Updated at 1:13 p.m.
With little debate, a Senate committee voted Friday to nix Minneapolis' most sought-after provision in the Vikings stadium bill: Target Center upgrades.
The ability to use existing sales taxes to renovate and pay debt on the city-owned Target Center has been a focal point of Mayor R.T. Rybak's sales pitch for the Vikings stadium plan. It's allowed him to repeat whenever possible that the plan lowers city property taxes, by taking Target Center off the property tax rolls.
But a unanimous voice vote in the Local Government and Elections Committee got rid of that altogether. The provision could still be added in, but it shows how uneasy St. Paul legislators are with any perceived favoritism of Minneapolis.
Some St. Paul-area legislators believe allowing Minneapolis to use sales tax dollars to improve Target Center puts Xcel Center at a competitive disadvantage.
The amendment was sponsored by Sen. John Harrington, DFL-St. Paul, who said it was in response to concerns "about a shift in the balance of equity" between the two venues.
It not only strips out new language giving the city more flexibility to use its sales tax dollars, but it also eliminates 2009 legislation that gave the city more power over that money. What's more, it deletes language nullifying sections of the Minneapolis charter -- echoing an earlier effort in the House.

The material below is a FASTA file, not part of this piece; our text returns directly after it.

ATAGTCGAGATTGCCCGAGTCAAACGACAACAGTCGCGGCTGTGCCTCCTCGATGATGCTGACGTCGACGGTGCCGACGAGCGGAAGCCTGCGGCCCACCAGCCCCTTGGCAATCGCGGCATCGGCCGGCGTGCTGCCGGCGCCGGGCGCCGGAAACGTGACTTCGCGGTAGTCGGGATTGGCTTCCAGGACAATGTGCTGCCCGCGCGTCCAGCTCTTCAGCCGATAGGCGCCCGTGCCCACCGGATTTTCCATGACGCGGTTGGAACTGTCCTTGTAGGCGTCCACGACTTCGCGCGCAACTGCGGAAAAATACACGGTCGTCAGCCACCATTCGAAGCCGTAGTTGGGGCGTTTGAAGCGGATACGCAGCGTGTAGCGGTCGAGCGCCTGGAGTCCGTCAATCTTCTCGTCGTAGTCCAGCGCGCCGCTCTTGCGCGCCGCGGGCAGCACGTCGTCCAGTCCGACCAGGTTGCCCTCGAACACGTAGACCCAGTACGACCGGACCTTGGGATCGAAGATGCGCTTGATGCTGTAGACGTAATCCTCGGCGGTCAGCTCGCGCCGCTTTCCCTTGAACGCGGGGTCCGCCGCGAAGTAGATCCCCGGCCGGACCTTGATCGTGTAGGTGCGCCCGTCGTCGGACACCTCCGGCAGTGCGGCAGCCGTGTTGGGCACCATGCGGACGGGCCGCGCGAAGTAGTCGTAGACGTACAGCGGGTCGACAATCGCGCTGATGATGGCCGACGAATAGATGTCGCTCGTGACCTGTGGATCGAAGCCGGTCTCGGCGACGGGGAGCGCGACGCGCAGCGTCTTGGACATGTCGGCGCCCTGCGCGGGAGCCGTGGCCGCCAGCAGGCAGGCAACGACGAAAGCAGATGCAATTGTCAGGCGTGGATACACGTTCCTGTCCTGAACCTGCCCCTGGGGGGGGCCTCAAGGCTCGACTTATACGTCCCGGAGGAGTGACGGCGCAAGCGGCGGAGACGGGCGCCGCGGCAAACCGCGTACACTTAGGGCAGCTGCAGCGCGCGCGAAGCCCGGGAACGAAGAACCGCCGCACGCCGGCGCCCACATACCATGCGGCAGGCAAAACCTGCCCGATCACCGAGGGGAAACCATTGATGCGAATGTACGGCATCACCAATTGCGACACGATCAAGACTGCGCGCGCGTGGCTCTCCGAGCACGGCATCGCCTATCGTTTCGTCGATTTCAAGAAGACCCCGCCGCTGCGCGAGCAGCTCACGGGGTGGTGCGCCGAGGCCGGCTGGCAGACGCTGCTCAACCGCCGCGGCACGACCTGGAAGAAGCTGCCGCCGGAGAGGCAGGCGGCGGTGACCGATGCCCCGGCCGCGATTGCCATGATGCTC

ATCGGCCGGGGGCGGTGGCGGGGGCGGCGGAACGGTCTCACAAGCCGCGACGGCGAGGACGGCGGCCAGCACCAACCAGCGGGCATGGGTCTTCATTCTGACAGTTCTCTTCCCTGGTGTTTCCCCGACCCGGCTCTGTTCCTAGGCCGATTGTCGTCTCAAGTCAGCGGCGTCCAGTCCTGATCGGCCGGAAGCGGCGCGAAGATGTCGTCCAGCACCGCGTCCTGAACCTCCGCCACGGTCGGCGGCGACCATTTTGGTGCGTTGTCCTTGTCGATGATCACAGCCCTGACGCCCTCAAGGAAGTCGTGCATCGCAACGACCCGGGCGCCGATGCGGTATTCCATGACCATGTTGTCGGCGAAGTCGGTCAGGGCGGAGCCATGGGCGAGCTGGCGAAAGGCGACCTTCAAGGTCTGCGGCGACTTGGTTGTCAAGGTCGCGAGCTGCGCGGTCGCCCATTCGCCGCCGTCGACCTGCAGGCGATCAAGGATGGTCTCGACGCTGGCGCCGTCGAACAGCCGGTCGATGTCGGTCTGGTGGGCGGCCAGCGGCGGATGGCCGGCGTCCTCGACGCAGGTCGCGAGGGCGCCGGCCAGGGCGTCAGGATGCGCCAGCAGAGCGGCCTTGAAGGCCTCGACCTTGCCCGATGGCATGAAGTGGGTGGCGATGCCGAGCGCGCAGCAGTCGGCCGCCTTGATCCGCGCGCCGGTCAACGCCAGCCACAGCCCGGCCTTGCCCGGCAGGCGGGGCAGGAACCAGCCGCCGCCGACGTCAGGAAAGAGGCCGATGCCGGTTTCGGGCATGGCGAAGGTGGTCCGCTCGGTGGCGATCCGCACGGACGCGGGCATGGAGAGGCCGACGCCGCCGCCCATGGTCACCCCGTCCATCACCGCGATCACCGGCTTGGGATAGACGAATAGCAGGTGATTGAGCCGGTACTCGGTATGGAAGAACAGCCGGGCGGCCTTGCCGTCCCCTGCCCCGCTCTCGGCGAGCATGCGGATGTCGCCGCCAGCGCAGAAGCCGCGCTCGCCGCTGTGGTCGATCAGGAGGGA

Sen. Julie Rosen, the Senate sponsor of the stadium bill, said Target Center is a "very critical part [of] Minneapolis' deal" but "we will try to make it as equitable as possible for Xcel going forward."
Rybak's reaction was unusually tepid. He sympathized with Harrington's concerns about Xcel and did not explicitly denounce the amendment.
"I do want to remind people that I've been very clear from the beginning that the only way that we can pass this on our end is with the package that we brought forward," Rybak said. "But I also believe that the senator has been leading us through this and I'm open to any kind of dialogue as we move forward."
Harrington told a reporter after the hearing that deleting the Target Center language will likely just be a stopgap measure until there is a solution for Xcel.
Rybak said in an interview Monday afternoon that he knew of the amendment in advance and did not react more harshly because he is confident the language will be reinstated.
"The bill’s going to take lots of different forms up and down over the next couple weeks," Rybak said. "Everyone involved is completely clear that this will only happen if we have the ability address Target Center."
Permanently eliminating that provision from the bill will likely erode the seven-member majority support Rybak has built on the Minneapolis City Council.
Staff Writer Jim Ragsdale contributed to this report.
(This post has been updated to include response from Rybak)